Date of Award
Master of Arts
Dr. E. Thomas Lawson
Dr. Brian Wilson
Dr. Rudolf Siebert
Dr. Timothy Light
Masters Thesis-Open Access
Concerns about accepted approaches to ethnographic data have arisen in terms of how scholars attempt to explain and interpret the formation, transmission, and persistence of seemingly bizarre religious ideas and practices. I would like to suggest a new way to make sense of ethnographic data regarding religious thought and action.
My contention is that the explanatory and interpretive methods employed by the majority of religion scholars are mistakenly and unknowingly informed by intuitive background theories. As a result of using intuitive assumptions rather than an established scientific theoretical tradition as the basis for interpretive inference the conclusions offered by these scholars are suspect. The reasons for this dearth, particularly in the context of studying African religion, are a combination of a rejection of particular models of explanation, an emphasis on reported informant explanations, and a preoccupation with cultural relativism and so-called political correctness as a defense against participating in an intellectual colonial project.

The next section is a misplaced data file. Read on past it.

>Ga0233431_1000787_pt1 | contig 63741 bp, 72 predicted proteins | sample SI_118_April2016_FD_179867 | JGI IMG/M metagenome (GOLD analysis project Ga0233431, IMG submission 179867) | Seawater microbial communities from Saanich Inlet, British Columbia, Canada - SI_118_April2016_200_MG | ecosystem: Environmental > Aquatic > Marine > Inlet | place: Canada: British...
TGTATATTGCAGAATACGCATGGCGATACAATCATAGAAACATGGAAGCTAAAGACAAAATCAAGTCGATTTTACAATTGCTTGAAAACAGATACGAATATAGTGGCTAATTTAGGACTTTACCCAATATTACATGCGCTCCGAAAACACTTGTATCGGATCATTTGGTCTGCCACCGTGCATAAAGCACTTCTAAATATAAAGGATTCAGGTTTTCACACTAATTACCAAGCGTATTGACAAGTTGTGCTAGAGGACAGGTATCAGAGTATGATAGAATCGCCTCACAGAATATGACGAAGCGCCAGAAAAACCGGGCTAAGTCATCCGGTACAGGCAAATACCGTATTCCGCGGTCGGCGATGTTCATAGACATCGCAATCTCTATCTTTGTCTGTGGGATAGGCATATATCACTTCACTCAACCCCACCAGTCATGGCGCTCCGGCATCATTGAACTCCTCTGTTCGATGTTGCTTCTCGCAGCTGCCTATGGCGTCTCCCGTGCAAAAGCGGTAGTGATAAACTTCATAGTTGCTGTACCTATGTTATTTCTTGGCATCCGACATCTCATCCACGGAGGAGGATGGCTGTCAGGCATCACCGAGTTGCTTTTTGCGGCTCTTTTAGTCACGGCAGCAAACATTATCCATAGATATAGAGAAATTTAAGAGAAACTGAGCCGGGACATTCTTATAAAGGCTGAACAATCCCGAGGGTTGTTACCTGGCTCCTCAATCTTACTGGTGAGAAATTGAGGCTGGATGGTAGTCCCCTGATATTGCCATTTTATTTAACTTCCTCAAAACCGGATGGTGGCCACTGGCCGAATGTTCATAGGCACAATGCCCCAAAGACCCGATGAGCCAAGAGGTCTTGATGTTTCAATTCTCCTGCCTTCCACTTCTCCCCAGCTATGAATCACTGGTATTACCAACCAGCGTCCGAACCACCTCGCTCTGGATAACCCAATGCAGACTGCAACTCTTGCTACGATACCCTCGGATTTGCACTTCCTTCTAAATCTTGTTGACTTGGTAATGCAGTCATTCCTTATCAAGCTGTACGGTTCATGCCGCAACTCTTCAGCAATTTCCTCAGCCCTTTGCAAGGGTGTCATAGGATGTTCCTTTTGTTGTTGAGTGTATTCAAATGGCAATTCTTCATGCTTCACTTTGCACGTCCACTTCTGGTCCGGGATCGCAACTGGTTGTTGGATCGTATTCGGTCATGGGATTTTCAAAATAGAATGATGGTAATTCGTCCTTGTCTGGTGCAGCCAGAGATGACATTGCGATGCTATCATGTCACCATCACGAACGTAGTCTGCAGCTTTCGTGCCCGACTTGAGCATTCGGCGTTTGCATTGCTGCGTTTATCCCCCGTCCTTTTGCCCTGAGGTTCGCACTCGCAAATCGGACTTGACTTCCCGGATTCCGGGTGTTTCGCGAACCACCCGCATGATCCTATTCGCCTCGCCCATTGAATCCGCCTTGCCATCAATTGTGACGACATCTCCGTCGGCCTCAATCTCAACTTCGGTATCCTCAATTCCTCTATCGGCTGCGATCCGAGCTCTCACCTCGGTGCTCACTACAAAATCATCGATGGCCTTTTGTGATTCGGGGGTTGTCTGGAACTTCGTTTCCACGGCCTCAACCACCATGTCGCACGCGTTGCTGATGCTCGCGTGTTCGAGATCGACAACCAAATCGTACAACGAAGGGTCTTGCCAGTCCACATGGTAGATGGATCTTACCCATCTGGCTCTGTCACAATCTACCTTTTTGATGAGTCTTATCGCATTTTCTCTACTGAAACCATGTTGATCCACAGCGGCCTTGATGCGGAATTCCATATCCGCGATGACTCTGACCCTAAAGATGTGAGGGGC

By showing that acceptable models of explanation are available and giving the example of an emerging approach compliant with one such model I hope to demonstrate that a theoretical tradition in the study of religion is possible and at hand.
Mort, Joel, "From Snakes to Meaning: Interpretation and Explanation of Traditional Sub-Saharan African Religious Ethnographic Data" (2003). Masters Theses. 1436.